23 Research Data Things – 21. Dirty Data

There’s a great story about an influential economics paper Growth in a Time of Debt by Reinhart & Rogoff, where the dataset had a simple calculation error that was busted by a student when he tried to replicate the study for an assignment. Here’s an article about it that makes for good reading:  http://www.bbc.com/news/magazine-22223190. My economist brother told me about it a while ago, and it instantly sprung to mind.

This incident also appears in European Spreadsheet Risks Interest Group’s list of horror stories (it’s the second entry) http://www.eusprig.org/horror-stories.htm. The Excel formula used for the calculation that was key to the researcher’s argument was AVERAGE(L30:L44) when it should have been AVERAGE(L30:L49) – leaving off 5 rows of data and schewing the results. Oops!

But it’s so easy to make that kind of mistake! The cynic in me wonders if resistance to open data is at least partially influenced by researchers being worried they’ll have made a similar type of mistake somewhere and have it found out. If it can happen to a couple of Harvard professors, it can happen to anyone!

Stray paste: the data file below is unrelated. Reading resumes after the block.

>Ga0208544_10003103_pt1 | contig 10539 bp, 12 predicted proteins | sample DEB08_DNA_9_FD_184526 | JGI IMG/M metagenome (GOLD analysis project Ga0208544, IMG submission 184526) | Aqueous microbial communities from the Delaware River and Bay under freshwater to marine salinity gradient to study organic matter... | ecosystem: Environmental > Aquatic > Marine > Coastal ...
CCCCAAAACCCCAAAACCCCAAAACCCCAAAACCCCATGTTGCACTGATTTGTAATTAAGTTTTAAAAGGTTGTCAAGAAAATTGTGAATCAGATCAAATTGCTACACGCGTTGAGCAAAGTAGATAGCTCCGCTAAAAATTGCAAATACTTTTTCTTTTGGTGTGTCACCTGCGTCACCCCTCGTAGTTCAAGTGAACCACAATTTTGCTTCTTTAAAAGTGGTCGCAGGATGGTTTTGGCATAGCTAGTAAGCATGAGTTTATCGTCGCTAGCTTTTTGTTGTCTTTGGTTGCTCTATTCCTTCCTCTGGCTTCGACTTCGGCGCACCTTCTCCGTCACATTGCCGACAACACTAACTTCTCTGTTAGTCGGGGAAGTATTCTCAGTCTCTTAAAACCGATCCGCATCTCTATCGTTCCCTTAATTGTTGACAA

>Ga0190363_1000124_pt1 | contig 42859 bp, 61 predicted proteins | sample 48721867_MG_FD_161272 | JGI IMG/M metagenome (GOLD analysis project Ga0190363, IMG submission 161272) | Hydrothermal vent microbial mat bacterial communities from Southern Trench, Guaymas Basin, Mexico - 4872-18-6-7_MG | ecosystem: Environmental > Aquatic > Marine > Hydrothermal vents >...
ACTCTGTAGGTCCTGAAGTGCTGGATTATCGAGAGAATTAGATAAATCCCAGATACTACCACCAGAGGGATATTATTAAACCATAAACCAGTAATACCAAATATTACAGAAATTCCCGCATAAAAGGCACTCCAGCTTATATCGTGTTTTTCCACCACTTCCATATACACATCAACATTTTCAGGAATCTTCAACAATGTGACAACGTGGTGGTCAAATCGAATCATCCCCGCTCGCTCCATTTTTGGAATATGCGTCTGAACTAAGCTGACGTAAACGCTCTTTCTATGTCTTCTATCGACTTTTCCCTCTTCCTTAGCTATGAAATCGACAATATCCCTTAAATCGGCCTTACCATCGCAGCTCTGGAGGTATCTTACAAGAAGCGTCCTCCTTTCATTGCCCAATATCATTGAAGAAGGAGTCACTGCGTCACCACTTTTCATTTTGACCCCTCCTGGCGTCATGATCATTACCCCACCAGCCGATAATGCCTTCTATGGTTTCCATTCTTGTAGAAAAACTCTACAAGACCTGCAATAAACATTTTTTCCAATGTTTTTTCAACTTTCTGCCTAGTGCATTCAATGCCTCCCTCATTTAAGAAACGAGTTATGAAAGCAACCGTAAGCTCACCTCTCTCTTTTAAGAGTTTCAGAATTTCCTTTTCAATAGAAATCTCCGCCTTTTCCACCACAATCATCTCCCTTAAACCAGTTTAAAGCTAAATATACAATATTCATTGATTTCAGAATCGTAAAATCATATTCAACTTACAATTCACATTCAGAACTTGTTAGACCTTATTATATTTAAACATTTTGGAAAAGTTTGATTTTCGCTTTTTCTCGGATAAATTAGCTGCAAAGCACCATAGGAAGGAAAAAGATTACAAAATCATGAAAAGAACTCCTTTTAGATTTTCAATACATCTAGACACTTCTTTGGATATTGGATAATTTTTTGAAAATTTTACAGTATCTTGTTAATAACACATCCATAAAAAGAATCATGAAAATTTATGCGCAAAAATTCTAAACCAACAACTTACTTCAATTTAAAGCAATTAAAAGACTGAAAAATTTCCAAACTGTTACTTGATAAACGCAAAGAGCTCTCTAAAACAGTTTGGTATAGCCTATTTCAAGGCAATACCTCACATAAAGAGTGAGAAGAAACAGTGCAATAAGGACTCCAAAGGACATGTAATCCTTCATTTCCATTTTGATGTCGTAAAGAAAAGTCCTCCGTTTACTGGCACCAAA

My Excel-Fu is pretty good, but in the past I’ve made mistakes like re-sorting the data in just one column in a table (meaning to re-sort the whole table of course) while all the other columns stayed in their original order. That meant that I had totally mixed up entries in that column and had no way to know which row each cell should have belonged to. The data wasn’t “dirty” so much as completely destroyed! My mistake didn’t stand out to me until I had done some more work on the table and realized something was not right with that column. Even the “Undo” button couldn’t help me – I had to restore to a previous version, undoing quite a bit of work. It’s one of those things where you just need to learn the proper method before you try anything.

I liked learning about Open Refine, and was impressed at its capability for cleaning up inconsistent cells. You can use Excel’s Filter options to clean up consistences, typos, or duplicates (or if you’re entering data into a spreadsheet, you can use the data validation tool to control what values can be put in each cell to prevent it becoming messy), but the process is more manual and Open Refine’s functions make it a lot easier.

 

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